"It would be great if we could directly radiocarbon date the inks, but it is actually really difficult to do. First, they are on a surface only in trace amounts" Hodgins said. "The carbon content is usually extremely low. Moreover, sampling ink free of carbon from the parchment on which it sits is currently beyond our abilities. Finally, some inks are not carbon based, but are derived from ground minerals. They're inorganic, so they don't contain any carbon."

"It was found that the colors are consistent with the Renaissance palette – the colors that were available at the time. But it doesn't really tell us one way or the other, there is nothing suspicious there."

While Hodgins is quick to point out that anything beyond the dating aspect is outside his expertise, he admits he is just as fascinated with the book as everybody else who has tried to unveil its history and meaning.

"The text shows strange characteristics like repetitive word use or the exchange of one letter in a sequence," he says. "Oddities like that make it really hard to understand the meaning."

"There are types of ciphers that embed meaning within gibberish. So it is possible that most of it does mean nothing. There is an old cipher method where you have a sheet of paper with strategically placed holes in it. And when those holes are laid on top of the writing, you read the letters in those holes."

"Who knows what's being written about in this manuscript, but it appears to be dealing with a range of topics that might relate to alchemy. Secrecy is sometimes associated with alchemy, and so it would be consistent with that tradition if the knowledge contained in the book was encoded. What we have are the drawings. Just look at those drawings: Are they botanical? Are they marine organisms? Are they astrological? Nobody knows."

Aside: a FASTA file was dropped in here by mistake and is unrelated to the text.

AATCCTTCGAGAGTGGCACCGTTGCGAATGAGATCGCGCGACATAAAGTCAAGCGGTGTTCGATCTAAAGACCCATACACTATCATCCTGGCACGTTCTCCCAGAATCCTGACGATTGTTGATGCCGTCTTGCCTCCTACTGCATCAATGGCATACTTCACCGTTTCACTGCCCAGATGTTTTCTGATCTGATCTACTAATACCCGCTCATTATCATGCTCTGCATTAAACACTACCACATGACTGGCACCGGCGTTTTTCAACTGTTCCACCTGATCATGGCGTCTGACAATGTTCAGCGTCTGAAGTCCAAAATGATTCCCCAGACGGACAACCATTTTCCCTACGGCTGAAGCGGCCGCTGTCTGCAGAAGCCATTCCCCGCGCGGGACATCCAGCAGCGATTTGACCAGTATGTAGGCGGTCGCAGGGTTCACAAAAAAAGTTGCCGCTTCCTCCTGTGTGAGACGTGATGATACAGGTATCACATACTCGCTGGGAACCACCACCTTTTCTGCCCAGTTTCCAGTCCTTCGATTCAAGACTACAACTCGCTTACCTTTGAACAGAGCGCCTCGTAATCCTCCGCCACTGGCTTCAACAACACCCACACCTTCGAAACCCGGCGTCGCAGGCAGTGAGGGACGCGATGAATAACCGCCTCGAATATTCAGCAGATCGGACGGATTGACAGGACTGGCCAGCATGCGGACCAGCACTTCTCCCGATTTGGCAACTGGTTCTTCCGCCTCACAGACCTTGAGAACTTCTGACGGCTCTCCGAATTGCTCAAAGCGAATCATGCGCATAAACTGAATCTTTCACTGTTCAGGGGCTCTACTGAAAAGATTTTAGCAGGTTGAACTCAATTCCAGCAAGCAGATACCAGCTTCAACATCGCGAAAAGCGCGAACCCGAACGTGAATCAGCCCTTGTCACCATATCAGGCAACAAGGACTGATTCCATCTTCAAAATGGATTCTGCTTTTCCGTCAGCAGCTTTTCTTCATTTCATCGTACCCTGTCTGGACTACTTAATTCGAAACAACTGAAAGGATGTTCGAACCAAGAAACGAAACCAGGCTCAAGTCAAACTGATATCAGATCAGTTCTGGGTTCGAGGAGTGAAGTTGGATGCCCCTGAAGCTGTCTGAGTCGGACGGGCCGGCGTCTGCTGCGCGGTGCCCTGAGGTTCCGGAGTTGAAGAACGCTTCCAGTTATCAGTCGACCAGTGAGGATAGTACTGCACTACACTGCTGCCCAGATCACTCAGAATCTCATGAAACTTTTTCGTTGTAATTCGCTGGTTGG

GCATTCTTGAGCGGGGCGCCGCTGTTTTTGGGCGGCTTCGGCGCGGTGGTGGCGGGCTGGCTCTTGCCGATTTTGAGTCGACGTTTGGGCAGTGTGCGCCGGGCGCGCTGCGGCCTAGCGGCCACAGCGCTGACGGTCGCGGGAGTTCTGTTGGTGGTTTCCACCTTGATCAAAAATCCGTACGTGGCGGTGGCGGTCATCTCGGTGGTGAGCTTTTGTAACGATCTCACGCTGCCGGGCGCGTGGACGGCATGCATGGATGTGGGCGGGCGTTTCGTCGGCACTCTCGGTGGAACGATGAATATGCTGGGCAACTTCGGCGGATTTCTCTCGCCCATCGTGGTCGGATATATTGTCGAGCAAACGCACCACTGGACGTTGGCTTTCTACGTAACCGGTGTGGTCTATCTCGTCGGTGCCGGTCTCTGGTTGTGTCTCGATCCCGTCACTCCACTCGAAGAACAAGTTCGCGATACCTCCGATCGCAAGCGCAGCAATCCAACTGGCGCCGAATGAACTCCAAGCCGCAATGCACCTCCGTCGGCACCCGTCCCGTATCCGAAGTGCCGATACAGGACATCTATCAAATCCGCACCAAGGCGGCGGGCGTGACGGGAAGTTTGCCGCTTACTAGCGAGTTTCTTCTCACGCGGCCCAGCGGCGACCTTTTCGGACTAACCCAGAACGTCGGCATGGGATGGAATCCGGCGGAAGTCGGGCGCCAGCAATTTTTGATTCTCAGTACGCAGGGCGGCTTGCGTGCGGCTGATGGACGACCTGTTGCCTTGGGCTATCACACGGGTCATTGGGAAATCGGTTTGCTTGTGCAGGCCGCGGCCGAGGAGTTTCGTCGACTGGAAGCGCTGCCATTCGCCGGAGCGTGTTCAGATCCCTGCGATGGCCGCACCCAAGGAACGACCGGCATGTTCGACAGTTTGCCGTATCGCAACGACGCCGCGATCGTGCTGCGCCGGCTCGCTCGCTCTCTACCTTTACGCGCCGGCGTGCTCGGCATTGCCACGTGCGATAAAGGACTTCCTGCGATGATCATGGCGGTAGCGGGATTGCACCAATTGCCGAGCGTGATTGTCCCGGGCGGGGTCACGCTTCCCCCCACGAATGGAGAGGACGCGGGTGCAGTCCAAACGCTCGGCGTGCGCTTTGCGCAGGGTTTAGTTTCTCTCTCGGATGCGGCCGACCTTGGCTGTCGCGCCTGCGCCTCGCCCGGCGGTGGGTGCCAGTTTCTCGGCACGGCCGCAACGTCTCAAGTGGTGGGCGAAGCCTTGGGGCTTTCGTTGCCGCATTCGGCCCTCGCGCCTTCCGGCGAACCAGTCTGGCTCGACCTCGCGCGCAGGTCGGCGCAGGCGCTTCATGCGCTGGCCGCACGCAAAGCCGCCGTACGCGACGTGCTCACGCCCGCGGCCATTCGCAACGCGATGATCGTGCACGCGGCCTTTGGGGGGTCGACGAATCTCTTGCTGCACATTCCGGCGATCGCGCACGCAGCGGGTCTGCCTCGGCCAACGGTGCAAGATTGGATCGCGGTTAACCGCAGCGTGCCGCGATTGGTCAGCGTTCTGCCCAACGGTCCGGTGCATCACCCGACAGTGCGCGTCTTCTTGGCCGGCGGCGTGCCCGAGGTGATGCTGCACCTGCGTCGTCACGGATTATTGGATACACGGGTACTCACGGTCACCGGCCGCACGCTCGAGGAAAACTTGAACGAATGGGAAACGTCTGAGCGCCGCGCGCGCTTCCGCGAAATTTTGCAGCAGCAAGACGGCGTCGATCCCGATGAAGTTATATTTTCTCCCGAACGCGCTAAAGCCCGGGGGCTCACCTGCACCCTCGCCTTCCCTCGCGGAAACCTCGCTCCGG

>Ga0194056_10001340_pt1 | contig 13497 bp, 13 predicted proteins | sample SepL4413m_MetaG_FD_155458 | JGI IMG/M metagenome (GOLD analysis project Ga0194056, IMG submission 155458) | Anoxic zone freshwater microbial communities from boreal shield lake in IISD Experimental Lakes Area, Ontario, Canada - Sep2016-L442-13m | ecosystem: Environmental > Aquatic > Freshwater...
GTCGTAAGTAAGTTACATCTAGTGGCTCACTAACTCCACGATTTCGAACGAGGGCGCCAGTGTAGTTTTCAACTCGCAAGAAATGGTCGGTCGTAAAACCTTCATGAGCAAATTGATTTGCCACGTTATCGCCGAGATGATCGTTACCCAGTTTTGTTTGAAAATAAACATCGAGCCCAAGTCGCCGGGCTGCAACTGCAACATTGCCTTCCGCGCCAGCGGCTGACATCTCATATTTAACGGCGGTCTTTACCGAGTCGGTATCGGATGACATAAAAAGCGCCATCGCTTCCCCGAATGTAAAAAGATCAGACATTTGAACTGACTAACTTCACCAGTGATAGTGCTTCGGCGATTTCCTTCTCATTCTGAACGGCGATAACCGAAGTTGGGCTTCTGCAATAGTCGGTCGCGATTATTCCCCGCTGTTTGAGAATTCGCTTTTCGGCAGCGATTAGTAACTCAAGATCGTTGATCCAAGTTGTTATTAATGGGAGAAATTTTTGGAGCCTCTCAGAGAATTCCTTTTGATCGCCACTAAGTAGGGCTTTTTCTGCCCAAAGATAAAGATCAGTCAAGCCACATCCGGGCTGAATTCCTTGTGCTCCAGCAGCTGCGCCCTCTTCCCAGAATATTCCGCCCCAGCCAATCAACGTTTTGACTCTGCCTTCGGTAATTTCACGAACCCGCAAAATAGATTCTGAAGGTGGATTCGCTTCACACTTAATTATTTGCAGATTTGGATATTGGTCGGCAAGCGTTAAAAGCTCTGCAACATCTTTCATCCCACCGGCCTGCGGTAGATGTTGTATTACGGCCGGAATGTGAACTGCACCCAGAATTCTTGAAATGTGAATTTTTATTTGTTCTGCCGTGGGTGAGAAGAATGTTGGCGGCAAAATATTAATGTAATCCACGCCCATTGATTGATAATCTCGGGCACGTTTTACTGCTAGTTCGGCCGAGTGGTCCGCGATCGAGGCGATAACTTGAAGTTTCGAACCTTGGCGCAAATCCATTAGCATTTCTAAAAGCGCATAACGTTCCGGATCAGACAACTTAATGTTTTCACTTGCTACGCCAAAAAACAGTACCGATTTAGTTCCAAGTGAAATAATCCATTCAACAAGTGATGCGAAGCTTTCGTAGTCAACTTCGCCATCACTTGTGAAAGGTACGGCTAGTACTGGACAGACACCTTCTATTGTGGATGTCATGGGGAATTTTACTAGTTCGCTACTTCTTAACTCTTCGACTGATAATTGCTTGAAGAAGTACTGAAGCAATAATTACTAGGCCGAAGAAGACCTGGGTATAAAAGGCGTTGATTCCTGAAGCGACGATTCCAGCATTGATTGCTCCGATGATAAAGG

"I find this manuscript is absolutely fascinating as a window into a very interesting mind. Piecing these things together was fantastic. It's a great puzzle that no one has cracked, and who doesn't love a puzzle?"

(Photo: U. Arizona)

University of Arizona

Chinks in the brain circuitry make some more vulnerable to anxiety

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Why do some people fret over the most trivial matters while others remain calm in the face of calamity? Researchers at the University of California, Berkeley, have identified two different chinks in our brain circuitry that explain why some of us are more prone to anxiety.

Their findings, published in the journal Neuron may pave the way for more targeted treatment of chronic fear and anxiety disorders. Such conditions affect at least 25 million Americans and include panic attacks, social phobias, obsessive-compulsive behavior and post-traumatic stress disorder.

In the brain imaging study, researchers from UC Berkeley and Cambridge University discovered two distinct neural pathways that play a role in whether we develop and overcome fears. The first involves an overactive amygdala, which is home to the brain’s primal fight-or-flight reflex and plays a role in developing specific phobias.

The second involves activity in the ventral prefrontal cortex, a neural region that helps us to overcome our fears and worries. Some participants were able to mobilize their ventral prefrontal cortex to reduce their fear responses even while negative events were still occurring, the study found.